A large Danish study comparing two groups of nonagenarians born 10 years apart has found that not only were people born in 1915 nearly a third (32%) more likely to reach the age of 95 than those in the 1905 cohort, but members of the group born in 1915 performed significantly better on tests of cognitive ability and activities of daily living. Additionally, significantly more members of the later cohort scored maximally on the MMSE (23% vs 13% of the earlier cohort). All this even though the later cohort were on average two years older than the first cohort when tested (94-5 vs 92-3 years)
The difference doesn’t appear to be due to education (educational achievement was slightly higher in the 1915 cohort, but only in women, who had overall very low educational attainment in both groups). It’s suggested that factors such as better diet and general living conditions, improved health care, and greater intellectual stimulation have helped the younger cohort improve their cognitive functioning.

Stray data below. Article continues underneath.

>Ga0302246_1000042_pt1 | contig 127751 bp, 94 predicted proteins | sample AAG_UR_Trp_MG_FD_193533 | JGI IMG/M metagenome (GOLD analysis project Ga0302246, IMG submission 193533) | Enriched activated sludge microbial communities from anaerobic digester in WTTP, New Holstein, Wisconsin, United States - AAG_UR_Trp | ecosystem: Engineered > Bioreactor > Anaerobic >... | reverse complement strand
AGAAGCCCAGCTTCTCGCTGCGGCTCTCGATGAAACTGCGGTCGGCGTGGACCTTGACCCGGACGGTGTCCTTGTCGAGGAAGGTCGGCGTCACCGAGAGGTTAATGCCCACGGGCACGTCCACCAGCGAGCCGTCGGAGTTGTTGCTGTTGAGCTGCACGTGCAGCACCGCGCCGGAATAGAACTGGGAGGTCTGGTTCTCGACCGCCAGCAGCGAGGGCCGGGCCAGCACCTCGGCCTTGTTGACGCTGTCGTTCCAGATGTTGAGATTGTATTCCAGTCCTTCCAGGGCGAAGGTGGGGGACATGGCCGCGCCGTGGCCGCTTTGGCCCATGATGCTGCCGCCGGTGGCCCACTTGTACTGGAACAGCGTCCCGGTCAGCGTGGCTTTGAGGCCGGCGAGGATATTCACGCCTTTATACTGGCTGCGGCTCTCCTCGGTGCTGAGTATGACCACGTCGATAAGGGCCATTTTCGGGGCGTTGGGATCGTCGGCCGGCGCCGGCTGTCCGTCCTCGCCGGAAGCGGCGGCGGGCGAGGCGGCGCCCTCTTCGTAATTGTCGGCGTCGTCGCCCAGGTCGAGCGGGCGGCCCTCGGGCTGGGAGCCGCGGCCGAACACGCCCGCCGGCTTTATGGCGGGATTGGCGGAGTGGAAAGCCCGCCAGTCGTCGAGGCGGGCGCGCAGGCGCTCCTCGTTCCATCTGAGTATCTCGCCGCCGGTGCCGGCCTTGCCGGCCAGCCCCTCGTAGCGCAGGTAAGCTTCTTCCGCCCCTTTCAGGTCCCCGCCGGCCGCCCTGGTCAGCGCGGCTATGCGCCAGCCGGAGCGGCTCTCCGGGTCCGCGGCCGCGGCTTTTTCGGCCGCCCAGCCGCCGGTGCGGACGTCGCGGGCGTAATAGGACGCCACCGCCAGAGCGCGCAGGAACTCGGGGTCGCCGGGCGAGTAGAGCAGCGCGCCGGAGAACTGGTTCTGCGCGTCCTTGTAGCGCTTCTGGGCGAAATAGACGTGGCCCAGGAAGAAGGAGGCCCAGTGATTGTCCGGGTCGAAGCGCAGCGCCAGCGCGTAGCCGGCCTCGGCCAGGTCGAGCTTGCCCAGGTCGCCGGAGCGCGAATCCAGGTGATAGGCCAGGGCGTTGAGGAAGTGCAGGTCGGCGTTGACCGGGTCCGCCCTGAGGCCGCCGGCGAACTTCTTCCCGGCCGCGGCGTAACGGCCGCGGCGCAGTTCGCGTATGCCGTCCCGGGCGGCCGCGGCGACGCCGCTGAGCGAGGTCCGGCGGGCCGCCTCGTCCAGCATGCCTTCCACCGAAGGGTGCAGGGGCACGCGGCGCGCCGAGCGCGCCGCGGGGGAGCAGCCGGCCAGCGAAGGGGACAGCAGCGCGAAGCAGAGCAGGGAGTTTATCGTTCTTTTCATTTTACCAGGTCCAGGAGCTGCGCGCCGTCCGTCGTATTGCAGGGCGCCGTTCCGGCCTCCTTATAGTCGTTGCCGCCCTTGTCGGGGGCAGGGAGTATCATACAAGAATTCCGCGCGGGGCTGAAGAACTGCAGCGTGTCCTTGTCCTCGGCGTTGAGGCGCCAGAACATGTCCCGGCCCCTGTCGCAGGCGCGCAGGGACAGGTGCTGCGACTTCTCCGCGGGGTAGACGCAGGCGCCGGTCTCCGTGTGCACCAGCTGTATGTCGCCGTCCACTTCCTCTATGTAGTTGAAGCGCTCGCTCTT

Physical and cognitive functioning of people older than 90 years: a comparison of two Danish cohorts born 10 years apart. The Lancet. 382(9903), 1507 - 1513.(2013).